By Benjamin Wood
In addition to little mermaids, Caribbean pirates, and beauties and beasts, Thursday's parade included a "Pocahontas" float complete with a tepee and cheerleaders dressed as American Indians as portrayed in the animated film.
The next night, during the school's homecoming football game, members of the Copper Hills American Indian Student Association collected more than 190 signatures on a petition calling for cultural awareness and tolerance.
"Our culture is not your costume," said Shelby Snyder, a Copper Hills junior and the association's president. "When people dress up as Pocahontas, it just makes it seem like they're mocking our culture and making fun of our culture."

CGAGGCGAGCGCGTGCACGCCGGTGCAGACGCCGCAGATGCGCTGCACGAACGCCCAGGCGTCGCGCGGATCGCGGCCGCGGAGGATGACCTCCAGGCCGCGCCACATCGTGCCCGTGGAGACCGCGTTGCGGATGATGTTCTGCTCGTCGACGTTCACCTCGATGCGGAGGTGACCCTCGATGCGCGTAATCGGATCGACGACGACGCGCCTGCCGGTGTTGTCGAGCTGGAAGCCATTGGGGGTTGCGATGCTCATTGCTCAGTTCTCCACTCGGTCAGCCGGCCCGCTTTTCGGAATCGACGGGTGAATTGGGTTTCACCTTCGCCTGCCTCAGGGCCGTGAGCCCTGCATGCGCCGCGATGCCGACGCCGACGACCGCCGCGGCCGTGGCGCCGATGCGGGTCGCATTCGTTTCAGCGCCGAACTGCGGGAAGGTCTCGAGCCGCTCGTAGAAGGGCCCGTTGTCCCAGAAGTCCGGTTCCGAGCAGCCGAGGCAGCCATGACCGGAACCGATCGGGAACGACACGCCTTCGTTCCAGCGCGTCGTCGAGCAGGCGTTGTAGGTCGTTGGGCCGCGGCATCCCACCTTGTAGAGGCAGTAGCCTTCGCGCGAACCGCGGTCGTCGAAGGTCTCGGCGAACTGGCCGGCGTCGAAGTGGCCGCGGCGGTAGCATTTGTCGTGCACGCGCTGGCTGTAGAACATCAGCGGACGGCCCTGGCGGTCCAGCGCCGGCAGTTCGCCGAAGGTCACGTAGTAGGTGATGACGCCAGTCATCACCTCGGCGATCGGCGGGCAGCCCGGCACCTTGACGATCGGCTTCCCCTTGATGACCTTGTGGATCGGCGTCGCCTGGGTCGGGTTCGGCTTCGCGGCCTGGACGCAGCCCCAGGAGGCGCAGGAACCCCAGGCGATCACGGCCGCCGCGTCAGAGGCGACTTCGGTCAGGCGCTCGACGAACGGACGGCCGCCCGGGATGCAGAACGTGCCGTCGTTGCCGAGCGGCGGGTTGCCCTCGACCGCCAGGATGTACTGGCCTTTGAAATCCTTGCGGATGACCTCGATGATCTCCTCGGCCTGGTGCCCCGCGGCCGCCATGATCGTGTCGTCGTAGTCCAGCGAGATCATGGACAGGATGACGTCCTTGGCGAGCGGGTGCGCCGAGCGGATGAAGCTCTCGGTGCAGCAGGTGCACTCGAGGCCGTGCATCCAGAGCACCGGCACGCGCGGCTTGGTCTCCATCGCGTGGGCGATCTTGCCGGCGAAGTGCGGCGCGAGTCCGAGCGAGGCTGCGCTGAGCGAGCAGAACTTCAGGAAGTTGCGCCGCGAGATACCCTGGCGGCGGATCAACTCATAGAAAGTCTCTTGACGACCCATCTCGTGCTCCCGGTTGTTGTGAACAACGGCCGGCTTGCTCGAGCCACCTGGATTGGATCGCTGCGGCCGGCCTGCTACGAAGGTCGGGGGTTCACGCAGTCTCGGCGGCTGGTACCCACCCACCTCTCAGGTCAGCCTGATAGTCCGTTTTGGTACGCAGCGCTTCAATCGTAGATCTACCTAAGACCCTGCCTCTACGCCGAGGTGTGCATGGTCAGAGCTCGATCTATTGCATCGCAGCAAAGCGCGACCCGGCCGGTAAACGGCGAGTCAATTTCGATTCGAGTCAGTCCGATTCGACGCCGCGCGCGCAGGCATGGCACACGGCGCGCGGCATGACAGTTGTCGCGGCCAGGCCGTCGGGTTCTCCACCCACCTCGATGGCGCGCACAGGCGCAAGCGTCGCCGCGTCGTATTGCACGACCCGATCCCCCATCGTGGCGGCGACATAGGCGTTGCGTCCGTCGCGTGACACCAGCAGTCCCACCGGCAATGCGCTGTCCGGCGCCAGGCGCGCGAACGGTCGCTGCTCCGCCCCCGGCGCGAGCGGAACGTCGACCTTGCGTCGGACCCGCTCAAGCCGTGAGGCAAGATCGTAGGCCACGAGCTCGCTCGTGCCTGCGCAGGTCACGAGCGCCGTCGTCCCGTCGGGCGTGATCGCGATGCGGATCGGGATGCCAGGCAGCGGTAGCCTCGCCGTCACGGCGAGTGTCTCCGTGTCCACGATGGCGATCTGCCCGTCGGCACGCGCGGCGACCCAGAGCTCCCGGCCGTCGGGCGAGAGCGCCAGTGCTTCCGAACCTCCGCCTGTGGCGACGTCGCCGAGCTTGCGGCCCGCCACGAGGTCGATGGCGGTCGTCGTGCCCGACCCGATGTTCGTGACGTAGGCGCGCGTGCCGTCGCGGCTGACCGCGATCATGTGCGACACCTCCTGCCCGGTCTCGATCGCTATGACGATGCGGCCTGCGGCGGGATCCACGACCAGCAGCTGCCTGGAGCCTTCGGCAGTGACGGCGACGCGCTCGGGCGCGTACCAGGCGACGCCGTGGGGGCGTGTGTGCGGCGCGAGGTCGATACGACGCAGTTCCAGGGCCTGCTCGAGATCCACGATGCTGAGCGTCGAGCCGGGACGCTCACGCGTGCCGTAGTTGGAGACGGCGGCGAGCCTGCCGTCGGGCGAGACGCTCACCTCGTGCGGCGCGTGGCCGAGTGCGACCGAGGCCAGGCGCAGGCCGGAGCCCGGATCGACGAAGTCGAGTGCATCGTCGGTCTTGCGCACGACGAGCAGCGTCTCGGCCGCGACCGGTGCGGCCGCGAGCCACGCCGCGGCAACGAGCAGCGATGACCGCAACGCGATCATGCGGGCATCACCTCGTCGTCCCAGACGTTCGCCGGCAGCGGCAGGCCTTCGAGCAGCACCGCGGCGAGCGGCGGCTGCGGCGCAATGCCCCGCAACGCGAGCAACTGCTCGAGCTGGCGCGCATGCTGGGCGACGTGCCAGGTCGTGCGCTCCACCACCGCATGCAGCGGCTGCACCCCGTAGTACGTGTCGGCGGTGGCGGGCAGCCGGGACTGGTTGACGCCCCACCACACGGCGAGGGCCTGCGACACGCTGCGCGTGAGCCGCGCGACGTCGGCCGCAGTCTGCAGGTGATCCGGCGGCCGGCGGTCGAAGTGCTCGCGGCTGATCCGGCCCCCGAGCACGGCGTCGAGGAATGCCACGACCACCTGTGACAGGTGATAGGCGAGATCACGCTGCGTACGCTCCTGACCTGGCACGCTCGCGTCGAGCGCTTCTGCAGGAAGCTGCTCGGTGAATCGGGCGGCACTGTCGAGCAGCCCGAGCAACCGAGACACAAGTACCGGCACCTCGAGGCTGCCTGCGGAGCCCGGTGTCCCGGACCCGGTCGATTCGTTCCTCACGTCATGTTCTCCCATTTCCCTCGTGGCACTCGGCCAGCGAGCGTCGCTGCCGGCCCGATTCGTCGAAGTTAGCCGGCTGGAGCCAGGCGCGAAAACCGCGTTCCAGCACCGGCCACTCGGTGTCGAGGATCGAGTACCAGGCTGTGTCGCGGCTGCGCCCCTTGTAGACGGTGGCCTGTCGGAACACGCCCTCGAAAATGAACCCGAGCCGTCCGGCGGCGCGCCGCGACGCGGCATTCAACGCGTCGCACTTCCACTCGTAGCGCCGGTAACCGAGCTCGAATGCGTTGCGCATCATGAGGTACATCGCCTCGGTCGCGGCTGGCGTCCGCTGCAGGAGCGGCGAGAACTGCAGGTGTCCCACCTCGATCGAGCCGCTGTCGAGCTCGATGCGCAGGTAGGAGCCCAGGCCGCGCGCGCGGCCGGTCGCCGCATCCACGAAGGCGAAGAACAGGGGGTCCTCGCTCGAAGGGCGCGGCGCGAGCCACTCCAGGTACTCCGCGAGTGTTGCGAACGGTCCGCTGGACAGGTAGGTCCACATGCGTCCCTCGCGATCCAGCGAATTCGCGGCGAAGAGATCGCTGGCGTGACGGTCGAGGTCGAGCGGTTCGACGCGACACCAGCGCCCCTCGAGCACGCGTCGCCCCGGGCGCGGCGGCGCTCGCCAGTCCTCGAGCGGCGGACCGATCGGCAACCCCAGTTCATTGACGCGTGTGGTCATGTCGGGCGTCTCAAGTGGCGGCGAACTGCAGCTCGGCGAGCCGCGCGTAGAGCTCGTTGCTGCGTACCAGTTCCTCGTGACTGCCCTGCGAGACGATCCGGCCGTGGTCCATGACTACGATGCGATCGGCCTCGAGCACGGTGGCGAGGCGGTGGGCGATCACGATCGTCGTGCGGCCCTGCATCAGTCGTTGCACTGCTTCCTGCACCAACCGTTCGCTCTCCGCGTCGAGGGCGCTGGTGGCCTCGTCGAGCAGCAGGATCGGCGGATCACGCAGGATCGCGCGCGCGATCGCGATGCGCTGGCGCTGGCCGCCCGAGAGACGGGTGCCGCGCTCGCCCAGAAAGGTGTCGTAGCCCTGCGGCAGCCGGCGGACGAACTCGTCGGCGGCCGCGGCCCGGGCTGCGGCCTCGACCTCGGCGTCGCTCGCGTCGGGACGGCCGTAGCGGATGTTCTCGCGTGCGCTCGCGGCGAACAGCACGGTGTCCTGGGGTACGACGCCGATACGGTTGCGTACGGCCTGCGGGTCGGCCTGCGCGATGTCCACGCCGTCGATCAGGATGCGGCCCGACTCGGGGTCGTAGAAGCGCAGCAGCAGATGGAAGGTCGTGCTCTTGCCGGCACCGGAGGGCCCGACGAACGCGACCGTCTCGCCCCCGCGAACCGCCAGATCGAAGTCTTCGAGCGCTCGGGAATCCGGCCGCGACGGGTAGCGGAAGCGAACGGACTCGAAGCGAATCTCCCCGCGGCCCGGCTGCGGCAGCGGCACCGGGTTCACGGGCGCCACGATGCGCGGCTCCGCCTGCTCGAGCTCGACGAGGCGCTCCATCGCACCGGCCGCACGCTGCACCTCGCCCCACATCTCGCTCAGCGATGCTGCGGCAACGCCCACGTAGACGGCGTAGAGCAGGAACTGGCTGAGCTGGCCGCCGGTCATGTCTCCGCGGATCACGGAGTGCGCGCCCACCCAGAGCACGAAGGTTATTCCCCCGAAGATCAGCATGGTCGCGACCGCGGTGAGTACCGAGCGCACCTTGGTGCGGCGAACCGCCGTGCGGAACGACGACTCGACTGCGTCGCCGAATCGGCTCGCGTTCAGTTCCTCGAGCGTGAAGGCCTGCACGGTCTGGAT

By Tamara Vaifanua
“I don’t believe in any sense that these girls would have intentionally try to hurt anybody,” Hunsaker said.
James Singer, a blogger, and Native American activist wrote an article blasting the school for perpetuating stereotypes.
“Racism today looks like this. This is 21st century racism. It’s different than looking at something like Chip and Dale or Mickey Mouse dressing up as that. It’s not the same as someone’s culture. We’re looking at all the natives throughout all the Americas and saying, ‘look we can boil you down and centralize you to this costume and make you look like a fool,’” Singer said.
Comment: For more on Pocahontas, see Sorority Performs Pocahontas Dance in Costumes and Miss NC's Pocahontas Photo Shoot.